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We’ve lost two champions of open government

We’ve lost two great champions of open government and although neither was from the East County area, both had wide impacts felt all over the county.

John Erak, a former legislator, educator and Aberdeen City Councilman, died on June 28. And Ron Armstrong was taken from us on June 21 and has been described as a local political watchdog — although a friend more accurately described him as a political “bulldog” during a eulogy at his funeral.

Both often put community service first and weren’t afraid to speak their minds. We can all learn from both of these fine men that if we don’t pay attention to what our government is doing, abuses can happen.

They taught us it’s our responsibility to attend council meetings, to know our lawmakers and make our opinions known on critical issues. Dozens of times I’ve witnessed Armstrong in particular be the only citizen voice in a room full of media and lawmakers.

In February, when I took over as editor of The Vidette, one of the first phone calls I got was from Armstrong. He said he had ideas for ways I could be successful. He said I had to have a voice — that a newspaper needed to do editorials.

Voicing an opinion was always a stretch for me since I’ve strived to remain neutral and unbiased as a reporter for my entire 15-year career. But using Ron’s ideas, I launched a column dedicated to transparency, accountability, education on public records and the Open Public Meetings Act. These are all ideals that Ron worked his whole life to support. And, often, he would spend his own money to support his values — both in donations for candidates and even to buy CDs for the county to record its meetings and distribute those recordings to the public for free.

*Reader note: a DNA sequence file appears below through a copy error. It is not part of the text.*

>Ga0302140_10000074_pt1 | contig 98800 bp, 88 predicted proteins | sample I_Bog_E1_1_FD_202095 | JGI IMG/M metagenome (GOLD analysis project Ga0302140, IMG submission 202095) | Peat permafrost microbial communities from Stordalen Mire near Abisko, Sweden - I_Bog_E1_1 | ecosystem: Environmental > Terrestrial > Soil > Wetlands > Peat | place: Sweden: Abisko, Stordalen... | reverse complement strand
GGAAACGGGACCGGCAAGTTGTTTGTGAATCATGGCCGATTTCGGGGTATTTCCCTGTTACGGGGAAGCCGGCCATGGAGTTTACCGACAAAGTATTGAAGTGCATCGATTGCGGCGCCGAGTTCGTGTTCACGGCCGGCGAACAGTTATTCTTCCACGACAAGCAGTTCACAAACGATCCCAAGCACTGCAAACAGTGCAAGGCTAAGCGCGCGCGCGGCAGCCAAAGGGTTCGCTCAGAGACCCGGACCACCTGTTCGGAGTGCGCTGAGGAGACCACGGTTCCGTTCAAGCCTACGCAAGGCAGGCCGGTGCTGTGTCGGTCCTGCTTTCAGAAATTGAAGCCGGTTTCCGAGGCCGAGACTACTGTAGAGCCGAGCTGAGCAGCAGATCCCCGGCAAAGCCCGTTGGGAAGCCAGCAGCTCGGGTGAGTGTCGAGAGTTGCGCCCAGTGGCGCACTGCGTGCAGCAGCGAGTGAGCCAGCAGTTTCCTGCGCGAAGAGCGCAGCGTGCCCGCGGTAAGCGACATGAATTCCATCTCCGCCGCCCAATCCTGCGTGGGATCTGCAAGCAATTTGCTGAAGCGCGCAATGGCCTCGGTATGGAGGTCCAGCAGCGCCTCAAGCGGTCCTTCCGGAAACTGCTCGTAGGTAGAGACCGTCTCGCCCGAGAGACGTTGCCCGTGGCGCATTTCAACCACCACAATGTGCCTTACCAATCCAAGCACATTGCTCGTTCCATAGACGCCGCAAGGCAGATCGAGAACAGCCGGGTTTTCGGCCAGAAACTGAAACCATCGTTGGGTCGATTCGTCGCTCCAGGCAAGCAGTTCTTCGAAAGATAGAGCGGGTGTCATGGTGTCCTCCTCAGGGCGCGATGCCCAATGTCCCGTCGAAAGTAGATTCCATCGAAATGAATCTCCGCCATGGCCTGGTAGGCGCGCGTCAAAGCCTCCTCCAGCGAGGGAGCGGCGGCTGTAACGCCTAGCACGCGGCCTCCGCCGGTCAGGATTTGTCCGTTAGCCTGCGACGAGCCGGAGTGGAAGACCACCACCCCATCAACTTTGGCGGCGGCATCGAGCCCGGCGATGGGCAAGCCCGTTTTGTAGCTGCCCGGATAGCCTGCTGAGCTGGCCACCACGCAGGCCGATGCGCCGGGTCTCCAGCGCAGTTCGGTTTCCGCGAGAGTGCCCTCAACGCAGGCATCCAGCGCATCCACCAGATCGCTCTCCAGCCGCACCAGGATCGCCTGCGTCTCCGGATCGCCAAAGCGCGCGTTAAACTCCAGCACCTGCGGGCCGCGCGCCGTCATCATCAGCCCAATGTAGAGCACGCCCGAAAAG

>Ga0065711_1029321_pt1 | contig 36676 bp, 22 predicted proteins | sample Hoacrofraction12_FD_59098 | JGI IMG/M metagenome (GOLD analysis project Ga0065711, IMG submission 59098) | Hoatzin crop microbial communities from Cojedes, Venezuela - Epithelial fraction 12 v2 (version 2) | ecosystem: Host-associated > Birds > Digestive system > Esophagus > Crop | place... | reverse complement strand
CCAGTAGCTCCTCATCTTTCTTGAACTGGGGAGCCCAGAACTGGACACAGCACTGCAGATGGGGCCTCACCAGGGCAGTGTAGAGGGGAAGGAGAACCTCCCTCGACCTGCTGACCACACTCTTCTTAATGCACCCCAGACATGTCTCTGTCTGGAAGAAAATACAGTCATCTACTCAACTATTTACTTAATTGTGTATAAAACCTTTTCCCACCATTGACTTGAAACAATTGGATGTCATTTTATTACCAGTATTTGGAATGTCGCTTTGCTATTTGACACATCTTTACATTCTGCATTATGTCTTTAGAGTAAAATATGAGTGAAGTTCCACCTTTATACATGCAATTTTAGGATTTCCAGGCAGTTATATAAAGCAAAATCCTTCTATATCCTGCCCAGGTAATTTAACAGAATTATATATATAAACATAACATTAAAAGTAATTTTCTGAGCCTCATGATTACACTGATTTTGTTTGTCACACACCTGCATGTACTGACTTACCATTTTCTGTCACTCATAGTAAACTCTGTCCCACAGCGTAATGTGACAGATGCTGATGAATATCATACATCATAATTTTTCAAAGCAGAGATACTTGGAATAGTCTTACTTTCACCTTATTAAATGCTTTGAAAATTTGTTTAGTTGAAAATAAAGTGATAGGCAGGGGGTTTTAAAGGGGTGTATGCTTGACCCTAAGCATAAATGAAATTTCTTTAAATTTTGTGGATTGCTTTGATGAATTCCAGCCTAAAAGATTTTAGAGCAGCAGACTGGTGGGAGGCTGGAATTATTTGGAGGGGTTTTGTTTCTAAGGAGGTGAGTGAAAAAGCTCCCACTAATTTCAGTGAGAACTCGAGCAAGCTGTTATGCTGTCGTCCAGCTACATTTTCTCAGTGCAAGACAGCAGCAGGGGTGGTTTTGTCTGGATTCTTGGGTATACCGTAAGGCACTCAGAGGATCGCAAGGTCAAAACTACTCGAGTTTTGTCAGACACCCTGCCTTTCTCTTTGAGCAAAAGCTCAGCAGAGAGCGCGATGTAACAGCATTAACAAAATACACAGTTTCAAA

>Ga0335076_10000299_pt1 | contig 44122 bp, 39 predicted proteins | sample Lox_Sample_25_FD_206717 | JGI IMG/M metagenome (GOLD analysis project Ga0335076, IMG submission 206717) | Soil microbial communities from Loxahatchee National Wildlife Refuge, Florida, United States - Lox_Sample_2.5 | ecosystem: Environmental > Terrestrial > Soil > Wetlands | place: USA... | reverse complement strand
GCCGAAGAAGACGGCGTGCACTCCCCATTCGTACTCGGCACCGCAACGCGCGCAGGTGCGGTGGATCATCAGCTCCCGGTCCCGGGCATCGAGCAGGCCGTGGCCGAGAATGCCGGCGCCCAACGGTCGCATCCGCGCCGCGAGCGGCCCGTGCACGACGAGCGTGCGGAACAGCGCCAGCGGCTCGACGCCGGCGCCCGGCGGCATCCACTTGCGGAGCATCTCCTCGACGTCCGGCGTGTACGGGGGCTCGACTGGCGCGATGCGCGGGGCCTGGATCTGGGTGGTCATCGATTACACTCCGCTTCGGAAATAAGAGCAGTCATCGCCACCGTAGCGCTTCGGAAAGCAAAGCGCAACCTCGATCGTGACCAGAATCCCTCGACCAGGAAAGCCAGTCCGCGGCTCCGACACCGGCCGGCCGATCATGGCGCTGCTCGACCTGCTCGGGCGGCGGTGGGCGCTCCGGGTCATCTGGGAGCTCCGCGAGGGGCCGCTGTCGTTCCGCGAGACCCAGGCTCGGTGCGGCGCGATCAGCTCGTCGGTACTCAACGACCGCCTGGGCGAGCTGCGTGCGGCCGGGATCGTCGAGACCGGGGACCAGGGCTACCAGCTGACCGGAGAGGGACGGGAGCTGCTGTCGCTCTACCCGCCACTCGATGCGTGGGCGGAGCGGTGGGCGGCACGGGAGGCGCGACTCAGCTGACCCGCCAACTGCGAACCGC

In 2010, he even sued the county to ensure he could have access to public records. My newspaper sued the county, too. The difference was we hired a pretty high-priced attorney. Ron represented himself. The reports we sought were critical of the county’s Planning Department. And the planning director didn’t want us to have them.

We won. And Judge David Edwards made a special note to say that Ron’s presentation was impressive. He had clear legal knowledge on public records and public access. And it showed.

Armstrong then turned around and discovered that many of the documents’ contents were plagiarized from previously created reports and ended up saving the county thousands of dollars when the report’s authors admitted what they had done.

He used this as an example the reports should have been turned over months earlier and he would have saved the county even more.

I have no doubt he would have.

About five years ago, John Erak came to me and said — “Kiddo, I think I’m going to try my hand at this City Council thing. I’m going to put my name in for the appointment.”

“Really?” I asked him. “Why’s that?”

“Because I still have a few good years in me, I think I can do this city some good.”

Erak had been attending council meetings. He was one of these people that would take to public comment periods to ask questions, but he was always frustrated that he wasn’t getting the answers he wanted. He figured by being on the inside he could be an architect for change.

A couple weeks later, he was appointed to the Aberdeen City Council and ran unopposed for the seat.

Erak and I became close. As the reporter covering the city of Aberdeen for The Daily World, he would call me almost every week. And as editor of The Vidette, he would still call me.

“What would happen, you think, if I said …” he would start by asking me and we would talk about public art projects and issues with City Hall.

Erak knew that sometimes he would just talk and ask questions and everyone in the room’s eyes would glaze over. But, many times, he was one of the very few council members asking questions.

And even when his health was waning, he kept coming to council meetings. And on more than one occasion he asked critical questions — on downtown issues, on crude by rail, on the coal train proposals, even on whether the city should ban fireworks, which was one of his most passionate subjects.

I always thought it was funny that a guy who didn’t care for fireworks was a source of debate that caused its own fireworks.

Erak said he hoped he had a few good years in him. And, it turns out he had five good years left in him.

Armstrong’s funeral drew dozens of people last week in Hoquiam. Erak’s funeral is set for 1 p.m. Saturday, July 20, at the First Presbyterian Church, 420 N. Broadway, in Aberdeen. A reception will follow at the Aberdeen Museum. Private interment will be at Fern Hill Cemetery.

Steven Friederich is editor of The Vidette. Contact him at